While it was great to get more details on The Last of Us 2 and Spider-Man, the game that captured my attention the most at Sony’s E3 Conference was none other than Sucker Punch’s Ghost of Tsushima. The slice of gameplay showcased that night looked stunning, from the dynamic environments that reacted to every footstep of the wandering Ronin and his horse to the raw power and precision that was on display every time this character drew his blade. With a notebook of questions in hand, it was time to get more details on the project from Sucker Punch’s Brian Fleming.
The behind closed doors appointment started with Fleming taking a room full of journos and influencers through the E3 demo again, this time with photo mode enabled so we could slow down the action and get right up close with the protagonist, Jin Sakai. Fleming described that the core three tenants of Ghost going forward into its development were mud, blood, and steel. Hearing those three simple words, it was easy to understand the tone the studio is aiming for. After just one encounter with three enemies, Jin was covered from head to toe in dirt and grime, his enemies were cut to bloody pieces and his now blood soaked katana still shined just as brightly as when Jin had first drawn it.
Because this is a Sucker Punch project, I had to ask about the karma system. Would it return? Can players mould Jin’s personality and turn him down a less honourable path? No. Sucker Punch is dedicated to making Ghost of Tsushima with a set in stone character and I couldn’t be happier. Despite only seeing Jin in action for less than ten minutes, viewers can really get a handle of his personality. He feels just like a samurai straight out of a timeless Kurosawa film, like Seven Samurai or The Hidden Fortress. Jin is stoic, honourable, and hardened from a life of battle, but it’s the extra detail that Fleming shared with us—Jin is on the run and seemingly can’t be killed by the Mongol invaders—that brought all the elements together and sold me on this wanderer. The last detail I know some people will appreciate is that this demo also confirmed that there will be a Japanese voice track. While it wasn’t subtitled for the appointment, just hearing Jin’s true voice brought another layer of authenticity to the experience and will definitely be how I personally play the game upon release.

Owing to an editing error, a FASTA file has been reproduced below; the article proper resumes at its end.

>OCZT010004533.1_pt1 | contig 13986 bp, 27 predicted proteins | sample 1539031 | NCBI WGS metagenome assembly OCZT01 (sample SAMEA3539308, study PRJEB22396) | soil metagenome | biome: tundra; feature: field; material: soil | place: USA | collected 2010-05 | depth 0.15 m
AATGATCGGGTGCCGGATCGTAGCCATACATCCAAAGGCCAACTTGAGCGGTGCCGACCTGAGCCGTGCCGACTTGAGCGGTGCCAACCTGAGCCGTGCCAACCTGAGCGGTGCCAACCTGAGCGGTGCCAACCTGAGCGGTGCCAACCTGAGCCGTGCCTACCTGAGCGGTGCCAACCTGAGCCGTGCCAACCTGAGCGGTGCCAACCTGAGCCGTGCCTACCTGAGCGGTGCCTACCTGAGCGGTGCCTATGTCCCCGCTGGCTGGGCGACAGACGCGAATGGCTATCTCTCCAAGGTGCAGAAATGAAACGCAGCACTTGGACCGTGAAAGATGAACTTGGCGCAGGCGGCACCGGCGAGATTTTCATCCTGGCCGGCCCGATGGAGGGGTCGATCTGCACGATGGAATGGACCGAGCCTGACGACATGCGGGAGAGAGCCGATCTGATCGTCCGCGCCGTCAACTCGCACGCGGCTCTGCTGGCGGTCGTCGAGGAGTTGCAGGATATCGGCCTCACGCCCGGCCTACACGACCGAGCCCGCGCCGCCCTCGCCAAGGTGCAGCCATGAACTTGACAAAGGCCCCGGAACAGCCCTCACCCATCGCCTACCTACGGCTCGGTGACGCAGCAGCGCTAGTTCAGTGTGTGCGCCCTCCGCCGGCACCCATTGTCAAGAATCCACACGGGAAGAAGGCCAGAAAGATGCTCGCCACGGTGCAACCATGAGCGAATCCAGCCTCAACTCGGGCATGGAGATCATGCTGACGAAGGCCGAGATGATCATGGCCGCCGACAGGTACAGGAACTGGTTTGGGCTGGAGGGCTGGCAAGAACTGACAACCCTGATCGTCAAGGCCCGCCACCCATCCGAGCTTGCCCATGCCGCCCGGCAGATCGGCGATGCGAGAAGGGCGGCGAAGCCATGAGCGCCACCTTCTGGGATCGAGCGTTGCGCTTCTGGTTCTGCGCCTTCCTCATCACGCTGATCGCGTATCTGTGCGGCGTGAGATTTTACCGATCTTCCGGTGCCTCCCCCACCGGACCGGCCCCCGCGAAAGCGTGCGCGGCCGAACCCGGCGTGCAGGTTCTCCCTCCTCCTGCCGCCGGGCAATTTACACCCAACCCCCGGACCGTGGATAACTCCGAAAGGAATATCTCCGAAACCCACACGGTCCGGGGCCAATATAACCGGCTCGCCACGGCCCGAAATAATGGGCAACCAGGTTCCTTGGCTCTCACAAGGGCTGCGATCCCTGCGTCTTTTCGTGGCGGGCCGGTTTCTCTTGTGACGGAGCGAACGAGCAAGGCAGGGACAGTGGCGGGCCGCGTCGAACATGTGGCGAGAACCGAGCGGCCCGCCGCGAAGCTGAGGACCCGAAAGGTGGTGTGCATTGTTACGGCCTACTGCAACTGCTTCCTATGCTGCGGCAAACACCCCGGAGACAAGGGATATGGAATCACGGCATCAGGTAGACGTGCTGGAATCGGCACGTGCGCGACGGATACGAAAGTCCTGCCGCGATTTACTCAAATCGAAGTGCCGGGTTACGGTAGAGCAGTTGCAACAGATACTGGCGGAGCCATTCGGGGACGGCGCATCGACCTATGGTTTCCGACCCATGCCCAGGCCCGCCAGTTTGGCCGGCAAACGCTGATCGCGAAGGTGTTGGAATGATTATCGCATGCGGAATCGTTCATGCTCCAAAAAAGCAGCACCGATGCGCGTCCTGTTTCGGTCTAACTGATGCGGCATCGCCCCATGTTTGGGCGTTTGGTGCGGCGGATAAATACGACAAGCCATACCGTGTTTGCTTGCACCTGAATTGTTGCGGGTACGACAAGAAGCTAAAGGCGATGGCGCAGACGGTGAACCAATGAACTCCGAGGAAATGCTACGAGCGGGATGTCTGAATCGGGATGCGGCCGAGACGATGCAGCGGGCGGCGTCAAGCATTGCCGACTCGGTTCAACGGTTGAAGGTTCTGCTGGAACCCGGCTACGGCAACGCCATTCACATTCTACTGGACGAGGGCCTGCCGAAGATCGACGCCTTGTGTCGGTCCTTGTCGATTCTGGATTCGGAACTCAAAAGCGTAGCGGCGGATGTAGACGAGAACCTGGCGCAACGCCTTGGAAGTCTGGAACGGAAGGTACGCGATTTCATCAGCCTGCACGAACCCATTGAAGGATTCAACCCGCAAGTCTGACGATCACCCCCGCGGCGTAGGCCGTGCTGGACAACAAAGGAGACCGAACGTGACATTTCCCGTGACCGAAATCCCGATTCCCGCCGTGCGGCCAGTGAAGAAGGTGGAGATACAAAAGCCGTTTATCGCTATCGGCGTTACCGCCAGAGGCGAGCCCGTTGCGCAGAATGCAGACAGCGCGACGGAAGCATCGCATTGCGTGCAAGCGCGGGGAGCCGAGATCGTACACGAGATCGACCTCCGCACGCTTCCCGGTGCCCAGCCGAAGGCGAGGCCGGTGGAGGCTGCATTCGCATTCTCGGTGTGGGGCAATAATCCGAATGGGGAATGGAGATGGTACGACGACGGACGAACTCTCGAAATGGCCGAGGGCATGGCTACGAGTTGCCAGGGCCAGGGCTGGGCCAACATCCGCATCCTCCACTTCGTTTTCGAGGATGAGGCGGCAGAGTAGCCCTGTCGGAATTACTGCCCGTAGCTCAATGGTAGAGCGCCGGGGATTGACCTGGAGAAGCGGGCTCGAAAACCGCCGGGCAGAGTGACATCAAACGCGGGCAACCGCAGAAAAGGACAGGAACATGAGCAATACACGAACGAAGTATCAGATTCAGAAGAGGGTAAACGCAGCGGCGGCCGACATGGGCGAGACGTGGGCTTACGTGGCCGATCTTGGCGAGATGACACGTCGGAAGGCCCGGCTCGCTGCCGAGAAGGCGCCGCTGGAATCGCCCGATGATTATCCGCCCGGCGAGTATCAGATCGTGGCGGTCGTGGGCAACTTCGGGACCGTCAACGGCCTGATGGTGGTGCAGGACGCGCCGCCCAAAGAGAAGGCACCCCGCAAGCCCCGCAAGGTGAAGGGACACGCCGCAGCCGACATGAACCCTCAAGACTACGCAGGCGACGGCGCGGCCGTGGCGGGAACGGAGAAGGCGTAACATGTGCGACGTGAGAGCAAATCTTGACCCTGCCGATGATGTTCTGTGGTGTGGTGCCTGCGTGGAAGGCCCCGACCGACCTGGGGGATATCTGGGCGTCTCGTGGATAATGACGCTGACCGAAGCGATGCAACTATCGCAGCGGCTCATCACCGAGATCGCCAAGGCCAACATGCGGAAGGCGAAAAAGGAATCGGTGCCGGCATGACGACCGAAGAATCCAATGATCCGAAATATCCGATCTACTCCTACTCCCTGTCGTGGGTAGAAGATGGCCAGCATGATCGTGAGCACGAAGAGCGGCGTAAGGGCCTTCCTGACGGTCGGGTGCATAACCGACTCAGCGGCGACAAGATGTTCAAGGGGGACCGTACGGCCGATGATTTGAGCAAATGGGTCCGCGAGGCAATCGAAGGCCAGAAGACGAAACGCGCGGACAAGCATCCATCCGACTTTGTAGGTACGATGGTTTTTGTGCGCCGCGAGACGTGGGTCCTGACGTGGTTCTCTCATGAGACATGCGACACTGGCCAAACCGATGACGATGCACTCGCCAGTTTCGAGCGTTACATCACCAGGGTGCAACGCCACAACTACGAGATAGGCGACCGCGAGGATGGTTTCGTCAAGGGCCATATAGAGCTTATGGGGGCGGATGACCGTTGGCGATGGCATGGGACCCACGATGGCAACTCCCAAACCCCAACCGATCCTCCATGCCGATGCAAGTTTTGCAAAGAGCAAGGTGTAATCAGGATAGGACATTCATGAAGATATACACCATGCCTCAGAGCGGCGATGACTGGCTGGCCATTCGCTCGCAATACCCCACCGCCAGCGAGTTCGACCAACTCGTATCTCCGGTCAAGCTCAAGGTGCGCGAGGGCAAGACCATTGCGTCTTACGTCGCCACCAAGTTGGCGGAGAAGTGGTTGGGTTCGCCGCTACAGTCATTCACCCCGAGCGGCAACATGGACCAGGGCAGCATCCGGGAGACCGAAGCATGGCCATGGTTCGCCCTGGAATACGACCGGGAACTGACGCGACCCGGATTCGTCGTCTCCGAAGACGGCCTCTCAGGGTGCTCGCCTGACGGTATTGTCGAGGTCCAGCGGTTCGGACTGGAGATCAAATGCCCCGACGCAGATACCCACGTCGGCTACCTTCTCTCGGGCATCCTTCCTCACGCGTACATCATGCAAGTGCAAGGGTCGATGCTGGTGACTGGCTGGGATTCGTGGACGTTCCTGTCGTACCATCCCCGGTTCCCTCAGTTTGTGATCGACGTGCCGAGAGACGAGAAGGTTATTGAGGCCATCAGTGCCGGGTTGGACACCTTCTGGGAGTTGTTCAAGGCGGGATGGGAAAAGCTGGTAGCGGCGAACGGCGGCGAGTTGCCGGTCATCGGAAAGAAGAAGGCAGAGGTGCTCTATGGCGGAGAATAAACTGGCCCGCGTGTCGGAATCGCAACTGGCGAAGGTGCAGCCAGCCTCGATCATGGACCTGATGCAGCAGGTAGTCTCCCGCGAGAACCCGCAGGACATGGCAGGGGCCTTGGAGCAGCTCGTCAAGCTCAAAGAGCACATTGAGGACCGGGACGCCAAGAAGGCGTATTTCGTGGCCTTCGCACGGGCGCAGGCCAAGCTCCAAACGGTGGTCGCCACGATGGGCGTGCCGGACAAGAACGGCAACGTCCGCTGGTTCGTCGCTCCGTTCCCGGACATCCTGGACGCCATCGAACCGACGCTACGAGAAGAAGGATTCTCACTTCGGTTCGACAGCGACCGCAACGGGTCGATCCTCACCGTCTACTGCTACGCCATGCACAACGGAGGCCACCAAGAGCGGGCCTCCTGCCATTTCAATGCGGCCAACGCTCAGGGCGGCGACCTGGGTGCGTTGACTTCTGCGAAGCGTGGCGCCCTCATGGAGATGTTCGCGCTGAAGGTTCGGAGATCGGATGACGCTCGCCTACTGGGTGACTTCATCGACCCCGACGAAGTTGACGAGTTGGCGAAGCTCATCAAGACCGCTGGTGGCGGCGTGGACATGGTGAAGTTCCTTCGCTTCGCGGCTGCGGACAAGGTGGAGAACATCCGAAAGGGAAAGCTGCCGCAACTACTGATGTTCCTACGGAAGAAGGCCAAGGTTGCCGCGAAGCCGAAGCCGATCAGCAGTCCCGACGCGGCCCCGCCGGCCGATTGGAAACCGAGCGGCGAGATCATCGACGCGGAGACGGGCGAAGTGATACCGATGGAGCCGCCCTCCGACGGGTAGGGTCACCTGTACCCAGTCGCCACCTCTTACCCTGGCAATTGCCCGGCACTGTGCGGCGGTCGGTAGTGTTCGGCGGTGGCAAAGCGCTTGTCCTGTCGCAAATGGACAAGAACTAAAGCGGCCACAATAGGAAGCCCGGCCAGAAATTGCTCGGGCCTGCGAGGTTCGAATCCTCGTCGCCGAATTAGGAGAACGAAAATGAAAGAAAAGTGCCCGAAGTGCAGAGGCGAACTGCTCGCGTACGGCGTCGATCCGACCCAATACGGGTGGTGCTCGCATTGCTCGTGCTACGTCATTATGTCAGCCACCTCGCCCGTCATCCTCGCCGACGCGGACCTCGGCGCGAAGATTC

Sadly, there weren’t many more details to extract from Fleming’s mind. The game is in full production mode, the emotional scenes we witnessed were only part of Masako, the female samurai’s, line of side quests, and despite the game’s wintery looking box-art, Ghost of Tsushima is apparently set entirely during the Fall season of the Mongolian Invasion of Japan in 1274. The last question I asked was if Jin would be able to use a more diverse array of weapons, but like many of the other questions that were asked, we’re just going to have to wait patiently for more details to be announced.
Ghost of Tsushima is shaping up to be a very exciting exclusive for PlayStation 4 users, yet I wonder if it has the strength to stand out from the pack. With the announcement of Nioh 2 and Sekiro: Shadows Die Twice coming out of this year’s E3, the market is quickly getting saturated with samurai-themed action games. While From Software and Tecmo Koei are experienced in their respective styles of difficult combat, I’m looking forward to a refreshing and new combat system from the studio that brought us the Infamous franchise.
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